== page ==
Standing for the Pledge of Allegiance and National Anthem

By now you’ve surely heard the “disturbance” caused by Gabby Douglas at the Olympics and Colin Kaepernick at an NFL football game.  Gabby Douglas, a member of the U.S. Olympics team this year who helped the team win 5 gold medals, was criticized when she did not hold her hand over her heart during the singing of the U.S. National Anthem.  Was swimmer Michael Phelps criticized when he was laughing during the National Anthem during one of his gold medal ceremonies at THE VERY SAME OLYMPICS?  Nope.  What’s the difference?  She’s black, he’s white.  Simple as that.

More recently, Colin Kaepernick, a black quarterback with the San Francisco 49ers recently chose to sit down during a singing of the National Anthem as a protest over police violence against the black community.  Was he a disturbance?  Nope.  He sat down and remained quiet.  Although we don’t have a white player to compare to like we do with the Gabby Douglas event, I’m guessing there would be much less outcry over a white person sitting down.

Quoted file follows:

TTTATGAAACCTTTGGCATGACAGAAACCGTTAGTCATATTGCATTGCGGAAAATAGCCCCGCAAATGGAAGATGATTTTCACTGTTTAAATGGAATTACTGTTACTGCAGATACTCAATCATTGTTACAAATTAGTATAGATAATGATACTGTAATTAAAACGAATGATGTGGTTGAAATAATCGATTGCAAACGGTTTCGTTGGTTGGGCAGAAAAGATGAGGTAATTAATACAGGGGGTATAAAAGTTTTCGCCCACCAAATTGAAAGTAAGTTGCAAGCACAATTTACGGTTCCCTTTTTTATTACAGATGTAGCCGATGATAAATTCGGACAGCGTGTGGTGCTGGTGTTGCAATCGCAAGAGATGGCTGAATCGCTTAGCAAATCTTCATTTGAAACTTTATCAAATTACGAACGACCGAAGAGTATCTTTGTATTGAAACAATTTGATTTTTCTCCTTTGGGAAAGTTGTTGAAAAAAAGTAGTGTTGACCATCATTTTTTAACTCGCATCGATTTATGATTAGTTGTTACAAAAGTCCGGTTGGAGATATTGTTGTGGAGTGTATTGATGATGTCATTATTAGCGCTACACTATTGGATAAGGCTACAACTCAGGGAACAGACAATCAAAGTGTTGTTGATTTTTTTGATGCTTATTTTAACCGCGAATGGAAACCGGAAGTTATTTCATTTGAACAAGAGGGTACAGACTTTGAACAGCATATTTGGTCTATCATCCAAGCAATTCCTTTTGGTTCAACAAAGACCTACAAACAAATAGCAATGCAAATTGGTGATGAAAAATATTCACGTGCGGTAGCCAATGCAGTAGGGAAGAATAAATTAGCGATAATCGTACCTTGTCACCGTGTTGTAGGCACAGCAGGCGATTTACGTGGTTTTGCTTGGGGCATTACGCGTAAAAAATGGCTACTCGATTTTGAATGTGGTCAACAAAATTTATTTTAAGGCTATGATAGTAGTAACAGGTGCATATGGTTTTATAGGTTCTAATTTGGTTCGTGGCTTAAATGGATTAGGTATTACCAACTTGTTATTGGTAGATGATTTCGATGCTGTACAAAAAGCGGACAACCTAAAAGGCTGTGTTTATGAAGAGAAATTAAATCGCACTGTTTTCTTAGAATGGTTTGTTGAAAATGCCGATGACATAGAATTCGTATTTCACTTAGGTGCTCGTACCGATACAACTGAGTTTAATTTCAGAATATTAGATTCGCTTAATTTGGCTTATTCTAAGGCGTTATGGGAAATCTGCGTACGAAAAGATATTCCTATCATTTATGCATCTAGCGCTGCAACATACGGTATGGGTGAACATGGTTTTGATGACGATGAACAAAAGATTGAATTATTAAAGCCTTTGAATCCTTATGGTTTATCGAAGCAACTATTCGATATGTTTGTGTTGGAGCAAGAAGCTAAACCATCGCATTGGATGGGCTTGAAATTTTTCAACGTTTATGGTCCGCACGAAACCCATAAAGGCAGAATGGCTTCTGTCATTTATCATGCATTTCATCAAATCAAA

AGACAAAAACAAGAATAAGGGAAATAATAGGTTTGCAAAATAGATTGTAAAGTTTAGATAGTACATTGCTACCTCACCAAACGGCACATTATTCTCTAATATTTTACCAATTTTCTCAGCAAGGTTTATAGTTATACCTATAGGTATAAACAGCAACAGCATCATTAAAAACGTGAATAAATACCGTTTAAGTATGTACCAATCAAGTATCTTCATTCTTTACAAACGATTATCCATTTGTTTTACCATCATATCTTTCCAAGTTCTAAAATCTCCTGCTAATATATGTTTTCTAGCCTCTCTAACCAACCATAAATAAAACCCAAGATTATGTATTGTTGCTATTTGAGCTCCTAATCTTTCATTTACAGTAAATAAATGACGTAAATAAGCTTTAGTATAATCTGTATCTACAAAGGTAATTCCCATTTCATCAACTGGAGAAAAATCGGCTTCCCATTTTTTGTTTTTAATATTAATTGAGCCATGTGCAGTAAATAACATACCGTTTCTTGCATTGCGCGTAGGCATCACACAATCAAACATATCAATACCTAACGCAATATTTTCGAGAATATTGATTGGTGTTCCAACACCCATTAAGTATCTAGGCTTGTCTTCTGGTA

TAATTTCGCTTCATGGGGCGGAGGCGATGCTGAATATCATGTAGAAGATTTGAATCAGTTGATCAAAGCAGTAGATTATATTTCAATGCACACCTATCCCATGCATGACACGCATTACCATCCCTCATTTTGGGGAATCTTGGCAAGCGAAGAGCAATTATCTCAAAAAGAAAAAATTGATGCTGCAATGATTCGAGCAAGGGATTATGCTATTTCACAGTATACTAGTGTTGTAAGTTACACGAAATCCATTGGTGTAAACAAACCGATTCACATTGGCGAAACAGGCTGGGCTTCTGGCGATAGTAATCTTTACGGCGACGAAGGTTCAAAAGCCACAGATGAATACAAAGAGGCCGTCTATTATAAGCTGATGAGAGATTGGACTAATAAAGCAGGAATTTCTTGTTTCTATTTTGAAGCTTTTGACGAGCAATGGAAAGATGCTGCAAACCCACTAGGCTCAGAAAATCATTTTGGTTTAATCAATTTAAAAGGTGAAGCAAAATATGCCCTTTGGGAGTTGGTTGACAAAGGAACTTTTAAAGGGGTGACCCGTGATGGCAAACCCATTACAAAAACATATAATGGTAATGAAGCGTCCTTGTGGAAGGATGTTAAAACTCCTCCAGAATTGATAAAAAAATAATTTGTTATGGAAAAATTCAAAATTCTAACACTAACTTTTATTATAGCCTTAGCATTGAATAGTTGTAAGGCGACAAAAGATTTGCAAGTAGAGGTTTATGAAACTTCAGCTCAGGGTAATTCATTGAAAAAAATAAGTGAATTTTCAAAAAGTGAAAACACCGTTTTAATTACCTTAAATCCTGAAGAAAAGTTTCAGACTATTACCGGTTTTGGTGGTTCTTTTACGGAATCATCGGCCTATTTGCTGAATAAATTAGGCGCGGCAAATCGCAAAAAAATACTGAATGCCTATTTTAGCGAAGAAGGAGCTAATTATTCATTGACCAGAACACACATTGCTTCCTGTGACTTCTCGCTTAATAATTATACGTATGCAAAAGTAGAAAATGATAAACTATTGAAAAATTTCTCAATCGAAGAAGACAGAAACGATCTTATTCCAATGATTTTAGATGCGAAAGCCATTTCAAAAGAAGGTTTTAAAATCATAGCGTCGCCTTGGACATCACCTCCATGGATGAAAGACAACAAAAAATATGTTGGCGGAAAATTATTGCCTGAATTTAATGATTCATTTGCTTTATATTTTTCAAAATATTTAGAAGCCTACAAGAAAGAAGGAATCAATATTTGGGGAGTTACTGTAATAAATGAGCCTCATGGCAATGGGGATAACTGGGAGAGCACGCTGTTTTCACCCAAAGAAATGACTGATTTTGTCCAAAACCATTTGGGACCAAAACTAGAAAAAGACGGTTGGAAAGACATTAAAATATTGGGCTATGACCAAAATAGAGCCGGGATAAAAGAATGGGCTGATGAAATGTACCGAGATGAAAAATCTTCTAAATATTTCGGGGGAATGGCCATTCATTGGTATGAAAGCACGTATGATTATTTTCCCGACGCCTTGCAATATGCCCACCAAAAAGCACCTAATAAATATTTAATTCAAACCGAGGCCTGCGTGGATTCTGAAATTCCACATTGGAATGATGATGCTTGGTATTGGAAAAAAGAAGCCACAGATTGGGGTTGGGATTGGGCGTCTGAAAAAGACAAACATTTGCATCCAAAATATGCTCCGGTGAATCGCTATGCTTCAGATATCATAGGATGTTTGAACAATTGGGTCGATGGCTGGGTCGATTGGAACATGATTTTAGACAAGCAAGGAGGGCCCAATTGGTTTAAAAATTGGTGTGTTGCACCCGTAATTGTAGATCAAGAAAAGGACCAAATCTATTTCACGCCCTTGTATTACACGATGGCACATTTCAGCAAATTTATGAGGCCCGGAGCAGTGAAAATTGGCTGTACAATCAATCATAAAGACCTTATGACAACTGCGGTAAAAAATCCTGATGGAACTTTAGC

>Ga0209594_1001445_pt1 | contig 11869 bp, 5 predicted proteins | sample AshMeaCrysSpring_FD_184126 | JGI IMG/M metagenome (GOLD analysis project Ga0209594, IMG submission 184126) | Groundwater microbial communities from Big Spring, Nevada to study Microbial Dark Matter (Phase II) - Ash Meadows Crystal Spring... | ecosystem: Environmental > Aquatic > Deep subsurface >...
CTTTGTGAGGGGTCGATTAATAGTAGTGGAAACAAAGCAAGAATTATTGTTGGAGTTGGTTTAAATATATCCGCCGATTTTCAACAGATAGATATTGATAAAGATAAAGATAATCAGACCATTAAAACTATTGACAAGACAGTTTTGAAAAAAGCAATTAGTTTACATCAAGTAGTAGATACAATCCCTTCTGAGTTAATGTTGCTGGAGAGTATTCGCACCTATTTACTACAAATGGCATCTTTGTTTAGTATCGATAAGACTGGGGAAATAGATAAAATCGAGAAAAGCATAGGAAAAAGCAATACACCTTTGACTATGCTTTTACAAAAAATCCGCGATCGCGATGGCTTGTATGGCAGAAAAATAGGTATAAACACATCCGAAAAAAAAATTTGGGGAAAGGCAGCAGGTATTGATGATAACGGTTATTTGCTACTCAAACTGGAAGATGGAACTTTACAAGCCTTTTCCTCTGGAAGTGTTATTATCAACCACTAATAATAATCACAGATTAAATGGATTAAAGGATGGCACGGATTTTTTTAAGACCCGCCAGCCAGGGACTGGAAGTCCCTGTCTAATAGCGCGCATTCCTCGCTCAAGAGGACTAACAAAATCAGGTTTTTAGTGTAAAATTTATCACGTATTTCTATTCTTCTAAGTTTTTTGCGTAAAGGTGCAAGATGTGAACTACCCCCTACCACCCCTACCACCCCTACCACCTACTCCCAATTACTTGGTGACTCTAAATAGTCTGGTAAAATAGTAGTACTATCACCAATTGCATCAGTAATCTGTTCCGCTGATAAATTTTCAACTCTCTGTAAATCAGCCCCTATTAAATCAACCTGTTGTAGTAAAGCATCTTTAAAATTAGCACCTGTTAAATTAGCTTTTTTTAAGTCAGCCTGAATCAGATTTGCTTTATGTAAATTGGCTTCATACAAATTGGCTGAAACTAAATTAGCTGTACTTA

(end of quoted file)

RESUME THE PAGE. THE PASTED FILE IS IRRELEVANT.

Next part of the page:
What’s the law say?  Can players sit down?  Absolutely!  It’s called the first amendment to the constitution.  You have every right to sit down and not participate and people do so for various reasons.  The same applies to the Pledge of Allegiance in schools.  Every student has the right to sit down and if that right is taken away from you, I urge you to contact the Freedom From Religion Foundation.  They will help you fix that problem very quickly.

I love it when people say we MUST stand to show respect for those who fought for our freedom as a country.  Huh?  Those people fought for our freedom.  If we don’t have the freedom to sit and are forced to stand, then by definition freedom has been taken away.  The people calling for the forcing of standing or recitation of the Pledge of Allegiance are not concerned about freedom.  They are asking you to believe exactly what they believe.  That’s totalitarianism.  That’s religion.

One thought on “Standing for the Pledge of Allegiance and National Anthem

Leave a Reply

Fill in your details below or click an icon to log in: Logo

You are commenting using your account. Log Out /  Change )

Google photo

You are commenting using your Google account. Log Out /  Change )

Twitter picture

You are commenting using your Twitter account. Log Out /  Change )

Facebook photo

You are commenting using your Facebook account. Log Out /  Change )

Connecting to %s